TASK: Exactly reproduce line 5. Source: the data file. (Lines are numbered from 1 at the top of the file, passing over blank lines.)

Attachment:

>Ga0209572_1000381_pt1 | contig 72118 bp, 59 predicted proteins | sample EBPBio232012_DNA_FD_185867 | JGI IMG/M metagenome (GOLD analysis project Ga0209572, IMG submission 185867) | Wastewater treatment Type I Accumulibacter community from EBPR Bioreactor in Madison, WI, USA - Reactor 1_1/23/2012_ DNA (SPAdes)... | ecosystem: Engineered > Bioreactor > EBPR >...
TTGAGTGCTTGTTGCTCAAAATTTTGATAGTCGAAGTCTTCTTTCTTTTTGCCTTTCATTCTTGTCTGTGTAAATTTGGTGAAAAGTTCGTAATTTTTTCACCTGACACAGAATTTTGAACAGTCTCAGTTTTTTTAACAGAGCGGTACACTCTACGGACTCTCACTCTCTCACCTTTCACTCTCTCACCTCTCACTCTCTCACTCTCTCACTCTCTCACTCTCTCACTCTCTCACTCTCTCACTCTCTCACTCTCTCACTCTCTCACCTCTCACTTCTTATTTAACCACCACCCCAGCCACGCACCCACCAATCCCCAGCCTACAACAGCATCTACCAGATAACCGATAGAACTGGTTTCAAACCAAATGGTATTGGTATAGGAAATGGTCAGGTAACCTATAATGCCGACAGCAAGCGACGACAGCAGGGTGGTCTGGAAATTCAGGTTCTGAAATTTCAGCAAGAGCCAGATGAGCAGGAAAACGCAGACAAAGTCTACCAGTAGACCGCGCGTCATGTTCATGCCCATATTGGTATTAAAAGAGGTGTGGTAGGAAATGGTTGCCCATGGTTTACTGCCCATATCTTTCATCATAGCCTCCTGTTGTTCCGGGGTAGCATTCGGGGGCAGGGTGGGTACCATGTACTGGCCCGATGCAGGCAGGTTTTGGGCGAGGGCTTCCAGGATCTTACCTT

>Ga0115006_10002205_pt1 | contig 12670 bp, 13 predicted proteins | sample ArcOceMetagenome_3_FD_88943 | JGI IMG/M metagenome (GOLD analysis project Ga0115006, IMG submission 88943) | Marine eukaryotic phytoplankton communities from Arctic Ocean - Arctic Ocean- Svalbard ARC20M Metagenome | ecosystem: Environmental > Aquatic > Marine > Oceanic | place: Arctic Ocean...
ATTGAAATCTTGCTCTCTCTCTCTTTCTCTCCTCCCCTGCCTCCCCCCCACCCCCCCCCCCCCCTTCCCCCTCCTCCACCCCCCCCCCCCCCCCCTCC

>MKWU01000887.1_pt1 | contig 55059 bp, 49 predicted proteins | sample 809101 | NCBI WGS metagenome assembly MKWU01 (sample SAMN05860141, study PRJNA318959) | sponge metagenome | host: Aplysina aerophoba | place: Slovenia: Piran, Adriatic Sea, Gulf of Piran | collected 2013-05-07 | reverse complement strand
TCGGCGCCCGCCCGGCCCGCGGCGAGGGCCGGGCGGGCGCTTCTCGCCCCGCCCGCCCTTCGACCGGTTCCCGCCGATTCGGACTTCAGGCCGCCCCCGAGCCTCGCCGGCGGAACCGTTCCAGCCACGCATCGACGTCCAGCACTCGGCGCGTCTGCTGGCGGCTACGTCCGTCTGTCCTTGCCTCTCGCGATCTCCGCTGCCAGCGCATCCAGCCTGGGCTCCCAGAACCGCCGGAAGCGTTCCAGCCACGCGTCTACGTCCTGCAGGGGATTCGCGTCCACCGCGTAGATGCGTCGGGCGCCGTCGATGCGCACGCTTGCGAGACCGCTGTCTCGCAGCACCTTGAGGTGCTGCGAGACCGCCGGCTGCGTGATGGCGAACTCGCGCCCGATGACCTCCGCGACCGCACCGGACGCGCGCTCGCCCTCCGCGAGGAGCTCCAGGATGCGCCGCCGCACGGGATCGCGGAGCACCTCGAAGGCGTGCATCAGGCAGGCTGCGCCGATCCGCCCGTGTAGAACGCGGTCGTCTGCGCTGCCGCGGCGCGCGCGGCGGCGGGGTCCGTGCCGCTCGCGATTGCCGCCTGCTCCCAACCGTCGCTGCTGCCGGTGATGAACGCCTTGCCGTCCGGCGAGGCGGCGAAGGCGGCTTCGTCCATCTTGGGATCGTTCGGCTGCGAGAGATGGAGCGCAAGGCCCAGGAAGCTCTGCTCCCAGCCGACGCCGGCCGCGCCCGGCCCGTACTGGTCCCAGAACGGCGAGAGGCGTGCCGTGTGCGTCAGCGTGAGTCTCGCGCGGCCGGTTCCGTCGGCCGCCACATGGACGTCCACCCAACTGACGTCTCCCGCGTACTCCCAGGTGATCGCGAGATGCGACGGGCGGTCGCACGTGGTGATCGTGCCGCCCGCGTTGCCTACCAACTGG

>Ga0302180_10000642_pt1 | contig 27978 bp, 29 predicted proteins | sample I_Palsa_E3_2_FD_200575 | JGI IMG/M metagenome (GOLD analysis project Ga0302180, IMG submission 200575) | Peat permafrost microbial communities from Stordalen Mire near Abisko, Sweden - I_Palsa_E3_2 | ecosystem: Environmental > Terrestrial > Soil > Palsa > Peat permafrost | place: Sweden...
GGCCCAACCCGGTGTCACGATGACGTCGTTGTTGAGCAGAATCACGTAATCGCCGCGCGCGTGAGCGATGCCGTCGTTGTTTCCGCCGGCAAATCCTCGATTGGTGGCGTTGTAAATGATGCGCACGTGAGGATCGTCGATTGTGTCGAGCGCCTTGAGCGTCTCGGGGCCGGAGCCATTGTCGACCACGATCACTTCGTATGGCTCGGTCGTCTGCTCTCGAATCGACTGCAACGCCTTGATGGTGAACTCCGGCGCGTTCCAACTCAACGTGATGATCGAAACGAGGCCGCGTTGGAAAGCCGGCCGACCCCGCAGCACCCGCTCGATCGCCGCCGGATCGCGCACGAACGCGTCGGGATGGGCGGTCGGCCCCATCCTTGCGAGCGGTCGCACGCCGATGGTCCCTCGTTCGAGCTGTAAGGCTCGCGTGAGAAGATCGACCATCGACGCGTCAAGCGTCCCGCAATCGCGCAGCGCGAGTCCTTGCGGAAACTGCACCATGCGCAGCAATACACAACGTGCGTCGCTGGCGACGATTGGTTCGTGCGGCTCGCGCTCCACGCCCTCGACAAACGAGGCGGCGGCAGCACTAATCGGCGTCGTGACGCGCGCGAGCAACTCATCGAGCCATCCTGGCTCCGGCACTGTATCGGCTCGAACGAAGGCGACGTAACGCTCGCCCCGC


>MKWU01000887.1_pt1 | contig 55059 bp, 49 predicted proteins | sample 809101 | NCBI WGS metagenome assembly MKWU01 (sample SAMN05860141, study PRJNA318959) | sponge metagenome | host: Aplysina aerophoba | place: Slovenia: Piran, Adriatic Sea, Gulf of Piran | collected 2013-05-07 | reverse complement strand